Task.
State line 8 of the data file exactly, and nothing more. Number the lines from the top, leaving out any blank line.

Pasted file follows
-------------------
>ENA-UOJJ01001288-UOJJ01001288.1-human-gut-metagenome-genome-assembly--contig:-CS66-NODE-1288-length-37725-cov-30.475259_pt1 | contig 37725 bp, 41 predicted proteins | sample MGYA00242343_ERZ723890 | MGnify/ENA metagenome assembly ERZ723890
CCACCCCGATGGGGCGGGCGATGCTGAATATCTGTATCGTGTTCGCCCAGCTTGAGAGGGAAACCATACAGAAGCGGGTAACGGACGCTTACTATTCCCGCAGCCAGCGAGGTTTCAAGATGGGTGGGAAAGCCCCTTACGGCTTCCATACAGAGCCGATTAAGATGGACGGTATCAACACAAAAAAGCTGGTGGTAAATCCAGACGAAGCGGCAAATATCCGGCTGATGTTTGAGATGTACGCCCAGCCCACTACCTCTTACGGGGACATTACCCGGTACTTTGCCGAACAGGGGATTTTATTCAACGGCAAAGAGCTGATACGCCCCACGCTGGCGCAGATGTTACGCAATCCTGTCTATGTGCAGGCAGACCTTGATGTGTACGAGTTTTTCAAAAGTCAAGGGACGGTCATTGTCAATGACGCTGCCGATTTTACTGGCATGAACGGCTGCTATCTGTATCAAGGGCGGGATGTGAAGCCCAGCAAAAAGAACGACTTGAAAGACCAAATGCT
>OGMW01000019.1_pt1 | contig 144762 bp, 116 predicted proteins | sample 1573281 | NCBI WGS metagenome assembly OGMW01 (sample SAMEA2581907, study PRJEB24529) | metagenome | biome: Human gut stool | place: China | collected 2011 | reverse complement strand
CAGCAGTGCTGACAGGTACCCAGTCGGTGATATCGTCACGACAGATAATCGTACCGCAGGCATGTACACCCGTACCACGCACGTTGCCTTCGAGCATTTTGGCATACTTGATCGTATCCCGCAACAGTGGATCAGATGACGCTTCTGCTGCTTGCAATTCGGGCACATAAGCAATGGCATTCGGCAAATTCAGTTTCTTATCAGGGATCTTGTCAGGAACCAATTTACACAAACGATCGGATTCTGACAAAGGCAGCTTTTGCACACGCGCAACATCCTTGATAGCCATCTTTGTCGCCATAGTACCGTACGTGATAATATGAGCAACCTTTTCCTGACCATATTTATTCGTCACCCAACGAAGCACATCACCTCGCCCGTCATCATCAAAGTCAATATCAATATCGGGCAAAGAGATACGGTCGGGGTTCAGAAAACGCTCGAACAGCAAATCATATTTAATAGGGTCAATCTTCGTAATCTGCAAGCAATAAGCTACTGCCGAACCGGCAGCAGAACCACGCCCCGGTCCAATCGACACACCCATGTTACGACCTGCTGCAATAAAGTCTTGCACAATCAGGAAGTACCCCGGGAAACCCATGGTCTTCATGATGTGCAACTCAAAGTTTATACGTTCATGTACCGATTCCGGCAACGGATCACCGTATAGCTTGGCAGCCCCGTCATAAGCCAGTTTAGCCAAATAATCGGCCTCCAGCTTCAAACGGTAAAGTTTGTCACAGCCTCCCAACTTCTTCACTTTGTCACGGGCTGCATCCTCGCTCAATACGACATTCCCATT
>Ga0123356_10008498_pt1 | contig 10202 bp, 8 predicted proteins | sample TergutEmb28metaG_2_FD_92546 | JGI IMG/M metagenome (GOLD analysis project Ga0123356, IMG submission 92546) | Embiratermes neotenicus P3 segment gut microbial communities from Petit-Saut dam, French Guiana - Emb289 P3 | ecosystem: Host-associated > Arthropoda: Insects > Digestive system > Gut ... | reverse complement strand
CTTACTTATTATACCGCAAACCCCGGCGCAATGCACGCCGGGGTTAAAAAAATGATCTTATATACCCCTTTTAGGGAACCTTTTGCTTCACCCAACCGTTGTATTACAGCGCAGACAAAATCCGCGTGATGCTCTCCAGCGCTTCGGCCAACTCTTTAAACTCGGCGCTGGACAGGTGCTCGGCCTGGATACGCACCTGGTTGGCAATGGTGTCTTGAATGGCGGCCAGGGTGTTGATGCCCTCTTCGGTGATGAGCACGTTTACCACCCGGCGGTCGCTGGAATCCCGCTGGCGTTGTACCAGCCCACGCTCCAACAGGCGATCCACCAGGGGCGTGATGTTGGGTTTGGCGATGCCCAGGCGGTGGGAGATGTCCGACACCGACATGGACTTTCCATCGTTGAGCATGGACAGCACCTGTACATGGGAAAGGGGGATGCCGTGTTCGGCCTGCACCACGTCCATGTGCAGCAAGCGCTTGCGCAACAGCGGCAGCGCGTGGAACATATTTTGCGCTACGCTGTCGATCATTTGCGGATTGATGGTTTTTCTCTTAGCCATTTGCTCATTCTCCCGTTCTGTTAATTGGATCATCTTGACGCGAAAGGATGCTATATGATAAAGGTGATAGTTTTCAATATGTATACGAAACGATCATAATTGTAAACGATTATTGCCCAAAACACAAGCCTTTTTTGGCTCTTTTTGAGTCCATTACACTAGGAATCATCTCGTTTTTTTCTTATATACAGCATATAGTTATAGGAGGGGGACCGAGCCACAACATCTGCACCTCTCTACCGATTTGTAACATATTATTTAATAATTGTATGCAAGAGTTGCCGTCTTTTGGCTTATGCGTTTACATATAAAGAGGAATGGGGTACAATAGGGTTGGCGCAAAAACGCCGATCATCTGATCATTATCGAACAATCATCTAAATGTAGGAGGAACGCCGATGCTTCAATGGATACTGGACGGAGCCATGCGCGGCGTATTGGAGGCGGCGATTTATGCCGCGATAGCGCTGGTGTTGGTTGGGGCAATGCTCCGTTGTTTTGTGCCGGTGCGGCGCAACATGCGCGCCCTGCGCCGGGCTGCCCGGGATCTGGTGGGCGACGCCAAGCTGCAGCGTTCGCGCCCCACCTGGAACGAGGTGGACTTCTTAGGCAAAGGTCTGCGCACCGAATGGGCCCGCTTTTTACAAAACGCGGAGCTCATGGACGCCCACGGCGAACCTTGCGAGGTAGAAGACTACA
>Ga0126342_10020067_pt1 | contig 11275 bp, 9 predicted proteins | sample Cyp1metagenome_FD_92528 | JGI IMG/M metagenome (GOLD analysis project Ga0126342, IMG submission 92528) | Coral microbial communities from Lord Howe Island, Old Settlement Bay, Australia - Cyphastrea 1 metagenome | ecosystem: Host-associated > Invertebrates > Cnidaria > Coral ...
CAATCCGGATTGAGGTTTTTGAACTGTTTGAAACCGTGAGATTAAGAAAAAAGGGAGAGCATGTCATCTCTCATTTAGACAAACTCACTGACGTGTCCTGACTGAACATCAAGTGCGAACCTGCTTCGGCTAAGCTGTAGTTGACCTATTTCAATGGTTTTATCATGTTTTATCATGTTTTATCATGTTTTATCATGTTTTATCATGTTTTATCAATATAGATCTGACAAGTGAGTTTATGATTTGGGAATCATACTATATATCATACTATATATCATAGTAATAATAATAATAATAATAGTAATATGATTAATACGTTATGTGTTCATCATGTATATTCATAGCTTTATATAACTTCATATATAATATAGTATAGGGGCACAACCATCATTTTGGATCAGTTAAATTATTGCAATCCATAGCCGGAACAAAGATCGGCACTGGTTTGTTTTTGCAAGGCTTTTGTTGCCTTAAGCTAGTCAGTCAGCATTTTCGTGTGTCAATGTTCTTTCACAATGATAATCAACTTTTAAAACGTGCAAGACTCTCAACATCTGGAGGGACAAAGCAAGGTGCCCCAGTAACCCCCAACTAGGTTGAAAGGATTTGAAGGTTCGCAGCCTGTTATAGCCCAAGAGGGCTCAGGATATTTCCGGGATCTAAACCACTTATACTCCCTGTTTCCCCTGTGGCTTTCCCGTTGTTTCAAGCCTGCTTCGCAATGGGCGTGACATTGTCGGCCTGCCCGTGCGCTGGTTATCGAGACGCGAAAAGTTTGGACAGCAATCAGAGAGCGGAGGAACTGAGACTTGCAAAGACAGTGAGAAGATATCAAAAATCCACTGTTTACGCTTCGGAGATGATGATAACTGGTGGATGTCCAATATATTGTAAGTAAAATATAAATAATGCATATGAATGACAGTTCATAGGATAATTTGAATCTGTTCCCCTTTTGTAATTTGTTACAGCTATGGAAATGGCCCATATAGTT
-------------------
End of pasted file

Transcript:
CAATCCGGATTGAGGTTTTTGAACTGTTTGAAACCGTGAGATTAAGAAAAAAGGGAGAGCATGTCATCTCTCATTTAGACAAACTCACTGACGTGTCCTGACTGAACATCAAGTGCGAACCTGCTTCGGCTAAGCTGTAGTTGACCTATTTCAATGGTTTTATCATGTTTTATCATGTTTTATCATGTTTTATCATGTTTTATCATGTTTTATCAATATAGATCTGACAAGTGAGTTTATGATTTGGGAATCATACTATATATCATACTATATATCATAGTAATAATAATAATAATAATAGTAATATGATTAATACGTTATGTGTTCATCATGTATATTCATAGCTTTATATAACTTCATATATAATATAGTATAGGGGCACAACCATCATTTTGGATCAGTTAAATTATTGCAATCCATAGCCGGAACAAAGATCGGCACTGGTTTGTTTTTGCAAGGCTTTTGTTGCCTTAAGCTAGTCAGTCAGCATTTTCGTGTGTCAATGTTCTTTCACAATGATAATCAACTTTTAAAACGTGCAAGACTCTCAACATCTGGAGGGACAAAGCAAGGTGCCCCAGTAACCCCCAACTAGGTTGAAAGGATTTGAAGGTTCGCAGCCTGTTATAGCCCAAGAGGGCTCAGGATATTTCCGGGATCTAAACCACTTATACTCCCTGTTTCCCCTGTGGCTTTCCCGTTGTTTCAAGCCTGCTTCGCAATGGGCGTGACATTGTCGGCCTGCCCGTGCGCTGGTTATCGAGACGCGAAAAGTTTGGACAGCAATCAGAGAGCGGAGGAACTGAGACTTGCAAAGACAGTGAGAAGATATCAAAAATCCACTGTTTACGCTTCGGAGATGATGATAACTGGTGGATGTCCAATATATTGTAAGTAAAATATAAATAATGCATATGAATGACAGTTCATAGGATAATTTGAATCTGTTCCCCTTTTGTAATTTGTTACAGCTATGGAAATGGCCCATATAGTT